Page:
The same year, Laper and his father-in-law, W. R. Abercrombie, built  the Badger Hemp Company plant across the river from the old mill site and began burning hemp herds to furnish steam for a turbine installed in the power plant.

By 1918, Fairwater Electric was beginning to furnish electricity for the neighboring communities of Brandon and Alto, further straining the company's capacity. Card recalled that that was the year "Jess and I went down to Milwaukee and we found the biggest engine we could find, an eight cylinder Cadillac engine. We brought it home, mounted it, and set it up; and it generated power for a long time. Boy! we had a conglomeration of everything in there. We had water power, steam engine, Cadillac high speed gas engine, the big VenSevern vertical diesel and the Fairbanks Morse diesel. When we were running during a heavy load period, there was so much noise you couldn't hear yourself think."

Capacity continued to be a problem for Fairwater Electric, and In 1924, amid comments that perhaps he had been working too hard, Laper decided to try the river again. He selected a new site for another power plant a half mile downstream from the original mill in a location that would give him a water column 50 feet in height. He developed plans for a massive 50-foot wheel to take maximum advantage of the power. According to Florian Laper, the resulting "29 ton wheel, which is 10 feet wide, produced about 140 horsepower. It is one of the largest and most powerful waterwheels ever built. It was shipped unassembled by railroad from the Fitz Waterwheel Company of Hanover, Pennsylvania, to Fairwater, where it was erected near the Grand River to generate electricity."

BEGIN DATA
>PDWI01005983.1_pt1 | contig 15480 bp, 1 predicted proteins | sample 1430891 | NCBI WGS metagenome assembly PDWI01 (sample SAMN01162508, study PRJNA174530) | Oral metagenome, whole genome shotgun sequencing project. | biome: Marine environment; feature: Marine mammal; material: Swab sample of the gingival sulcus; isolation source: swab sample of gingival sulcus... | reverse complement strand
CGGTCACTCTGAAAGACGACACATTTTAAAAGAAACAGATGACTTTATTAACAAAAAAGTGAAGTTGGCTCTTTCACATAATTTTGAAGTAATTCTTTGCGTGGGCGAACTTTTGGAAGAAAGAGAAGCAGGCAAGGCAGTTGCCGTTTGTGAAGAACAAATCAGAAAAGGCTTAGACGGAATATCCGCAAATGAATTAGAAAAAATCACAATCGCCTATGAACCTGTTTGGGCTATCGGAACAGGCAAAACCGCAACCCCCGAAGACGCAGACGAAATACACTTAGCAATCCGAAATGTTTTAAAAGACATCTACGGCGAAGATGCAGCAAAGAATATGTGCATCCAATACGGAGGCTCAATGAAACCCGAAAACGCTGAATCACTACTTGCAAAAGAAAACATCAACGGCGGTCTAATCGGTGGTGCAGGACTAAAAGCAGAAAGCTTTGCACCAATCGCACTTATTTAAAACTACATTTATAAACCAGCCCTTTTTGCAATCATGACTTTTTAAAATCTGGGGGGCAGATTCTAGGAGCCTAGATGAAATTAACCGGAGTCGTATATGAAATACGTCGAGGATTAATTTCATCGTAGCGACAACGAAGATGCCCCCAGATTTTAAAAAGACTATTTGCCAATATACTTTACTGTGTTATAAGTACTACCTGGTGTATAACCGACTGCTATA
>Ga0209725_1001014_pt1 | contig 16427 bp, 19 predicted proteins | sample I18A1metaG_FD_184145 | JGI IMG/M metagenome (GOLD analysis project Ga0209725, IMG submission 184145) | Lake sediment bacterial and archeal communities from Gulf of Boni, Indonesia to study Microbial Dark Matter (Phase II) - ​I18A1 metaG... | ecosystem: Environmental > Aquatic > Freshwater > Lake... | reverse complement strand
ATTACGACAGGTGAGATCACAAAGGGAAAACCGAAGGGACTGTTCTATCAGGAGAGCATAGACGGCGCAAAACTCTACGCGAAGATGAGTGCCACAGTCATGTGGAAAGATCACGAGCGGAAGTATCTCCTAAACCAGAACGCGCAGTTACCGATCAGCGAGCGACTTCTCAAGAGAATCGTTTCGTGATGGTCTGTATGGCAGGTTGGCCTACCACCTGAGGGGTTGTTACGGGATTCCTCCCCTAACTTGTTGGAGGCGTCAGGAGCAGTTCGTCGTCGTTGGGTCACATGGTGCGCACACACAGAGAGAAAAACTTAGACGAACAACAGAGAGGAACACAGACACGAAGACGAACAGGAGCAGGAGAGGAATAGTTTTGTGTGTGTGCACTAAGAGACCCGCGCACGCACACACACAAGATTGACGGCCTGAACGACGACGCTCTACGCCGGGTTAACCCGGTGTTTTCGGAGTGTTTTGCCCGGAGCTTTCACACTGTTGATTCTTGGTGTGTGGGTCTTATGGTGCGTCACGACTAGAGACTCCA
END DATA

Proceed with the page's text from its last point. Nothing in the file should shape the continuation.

Water from the mill pond was directed to the wheel house by one-half mile of 36-inch diameter wooden pipeline constructed from western red cedar stave. "The route of the pipe," according to Laper, "was over a valley and through a cut in a hill, then down a hill across a marsh to the new plant. The local people said, 'Jess has lost his mind; he's trying to make water run up hill.' What they couldn't see was that the height of the pipe through the cut was lower than the height of the pond, even though the pipe in between was lower and made it appear that the water had to run up hill."

The design of the wheel house power plant was inventive. The building was built around the wheel, and its gear-and-belt, speed-increasing transmission system. The building was 60 feet high by 80 feet wide by 100 feet long. It was constructed of 2x6 boards covered with galvanized corrugated sheet metal. The wheel pit and the side piers were of cement and stood twenty-five feet high. The piers for the gear trail and belt pulleys were the same height. The belts were endless leather belting 12" wide. Three belts were used to bring the speed up from two and a half rpm, the speed of the water wheel, to 1200 rpm, the speed of the 75 K.W. 2400 V. generator. The 12" diameter steel main axle for the wheel itself was laid across the wheel piers, and the water wheel was built onto it. The wheel was fifty feet high and ten feet wide. On the circumference of the wheel there was a continuous series of cups the full width of the wheel. They were located every six inches around the wheel. Each cup would hold twenty gallons of water. That's 160 pounds in every cup.

The operations of the wheel, the largest overshot water wheel in the country and thought to be the second largest ever built, were destined to be short-lived. Florian Laper describes its early demise in 1926: